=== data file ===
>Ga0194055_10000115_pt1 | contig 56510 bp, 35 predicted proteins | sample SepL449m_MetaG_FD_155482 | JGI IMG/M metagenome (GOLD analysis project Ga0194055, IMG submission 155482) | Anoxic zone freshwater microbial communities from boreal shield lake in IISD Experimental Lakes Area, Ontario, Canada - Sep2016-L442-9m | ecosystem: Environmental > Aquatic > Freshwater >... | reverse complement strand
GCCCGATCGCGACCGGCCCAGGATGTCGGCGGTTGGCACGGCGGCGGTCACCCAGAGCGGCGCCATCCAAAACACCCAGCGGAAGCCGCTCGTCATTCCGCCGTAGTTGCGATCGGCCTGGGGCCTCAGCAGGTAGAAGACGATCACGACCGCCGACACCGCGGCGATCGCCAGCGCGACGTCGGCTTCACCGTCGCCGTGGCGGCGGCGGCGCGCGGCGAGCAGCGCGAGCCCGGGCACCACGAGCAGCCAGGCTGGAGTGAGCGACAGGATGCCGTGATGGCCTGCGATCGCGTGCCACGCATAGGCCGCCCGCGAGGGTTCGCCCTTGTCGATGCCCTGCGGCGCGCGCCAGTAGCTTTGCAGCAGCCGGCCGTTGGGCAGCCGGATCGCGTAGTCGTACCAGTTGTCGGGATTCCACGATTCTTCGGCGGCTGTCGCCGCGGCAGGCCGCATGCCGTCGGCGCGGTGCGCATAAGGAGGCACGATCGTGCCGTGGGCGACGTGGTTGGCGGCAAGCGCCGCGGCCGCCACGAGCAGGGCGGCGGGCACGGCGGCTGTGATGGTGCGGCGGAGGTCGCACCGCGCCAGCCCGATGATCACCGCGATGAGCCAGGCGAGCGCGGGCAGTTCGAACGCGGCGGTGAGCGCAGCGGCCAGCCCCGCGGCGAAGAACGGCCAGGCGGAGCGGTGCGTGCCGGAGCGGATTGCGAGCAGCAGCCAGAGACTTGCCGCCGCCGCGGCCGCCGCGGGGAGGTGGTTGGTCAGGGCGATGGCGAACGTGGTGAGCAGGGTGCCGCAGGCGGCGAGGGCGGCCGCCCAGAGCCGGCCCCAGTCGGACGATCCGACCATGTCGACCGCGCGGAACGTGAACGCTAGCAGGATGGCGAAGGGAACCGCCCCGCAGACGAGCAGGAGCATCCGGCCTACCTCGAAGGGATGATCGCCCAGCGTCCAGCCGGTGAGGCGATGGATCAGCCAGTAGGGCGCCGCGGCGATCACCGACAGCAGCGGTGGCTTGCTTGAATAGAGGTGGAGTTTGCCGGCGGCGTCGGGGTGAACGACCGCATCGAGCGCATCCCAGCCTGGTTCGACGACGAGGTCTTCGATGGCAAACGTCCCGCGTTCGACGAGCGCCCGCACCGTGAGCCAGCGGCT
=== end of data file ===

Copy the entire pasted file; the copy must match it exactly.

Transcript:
>Ga0194055_10000115_pt1 | contig 56510 bp, 35 predicted proteins | sample SepL449m_MetaG_FD_155482 | JGI IMG/M metagenome (GOLD analysis project Ga0194055, IMG submission 155482) | Anoxic zone freshwater microbial communities from boreal shield lake in IISD Experimental Lakes Area, Ontario, Canada - Sep2016-L442-9m | ecosystem: Environmental > Aquatic > Freshwater >... | reverse complement strand
GCCCGATCGCGACCGGCCCAGGATGTCGGCGGTTGGCACGGCGGCGGTCACCCAGAGCGGCGCCATCCAAAACACCCAGCGGAAGCCGCTCGTCATTCCGCCGTAGTTGCGATCGGCCTGGGGCCTCAGCAGGTAGAAGACGATCACGACCGCCGACACCGCGGCGATCGCCAGCGCGACGTCGGCTTCACCGTCGCCGTGGCGGCGGCGGCGCGCGGCGAGCAGCGCGAGCCCGGGCACCACGAGCAGCCAGGCTGGAGTGAGCGACAGGATGCCGTGATGGCCTGCGATCGCGTGCCACGCATAGGCCGCCCGCGAGGGTTCGCCCTTGTCGATGCCCTGCGGCGCGCGCCAGTAGCTTTGCAGCAGCCGGCCGTTGGGCAGCCGGATCGCGTAGTCGTACCAGTTGTCGGGATTCCACGATTCTTCGGCGGCTGTCGCCGCGGCAGGCCGCATGCCGTCGGCGCGGTGCGCATAAGGAGGCACGATCGTGCCGTGGGCGACGTGGTTGGCGGCAAGCGCCGCGGCCGCCACGAGCAGGGCGGCGGGCACGGCGGCTGTGATGGTGCGGCGGAGGTCGCACCGCGCCAGCCCGATGATCACCGCGATGAGCCAGGCGAGCGCGGGCAGTTCGAACGCGGCGGTGAGCGCAGCGGCCAGCCCCGCGGCGAAGAACGGCCAGGCGGAGCGGTGCGTGCCGGAGCGGATTGCGAGCAGCAGCCAGAGACTTGCCGCCGCCGCGGCCGCCGCGGGGAGGTGGTTGGTCAGGGCGATGGCGAACGTGGTGAGCAGGGTGCCGCAGGCGGCGAGGGCGGCCGCCCAGAGCCGGCCCCAGTCGGACGATCCGACCATGTCGACCGCGCGGAACGTGAACGCTAGCAGGATGGCGAAGGGAACCGCCCCGCAGACGAGCAGGAGCATCCGGCCTACCTCGAAGGGATGATCGCCCAGCGTCCAGCCGGTGAGGCGATGGATCAGCCAGTAGGGCGCCGCGGCGATCACCGACAGCAGCGGTGGCTTGCTTGAATAGAGGTGGAGTTTGCCGGCGGCGTCGGGGTGAACGACCGCATCGAGCGCATCCCAGCCTGGTTCGACGACGAGGTCTTCGATGGCAAACGTCCCGCGTTCGACGAGCGCCCGCACCGTGAGCCAGCGGCT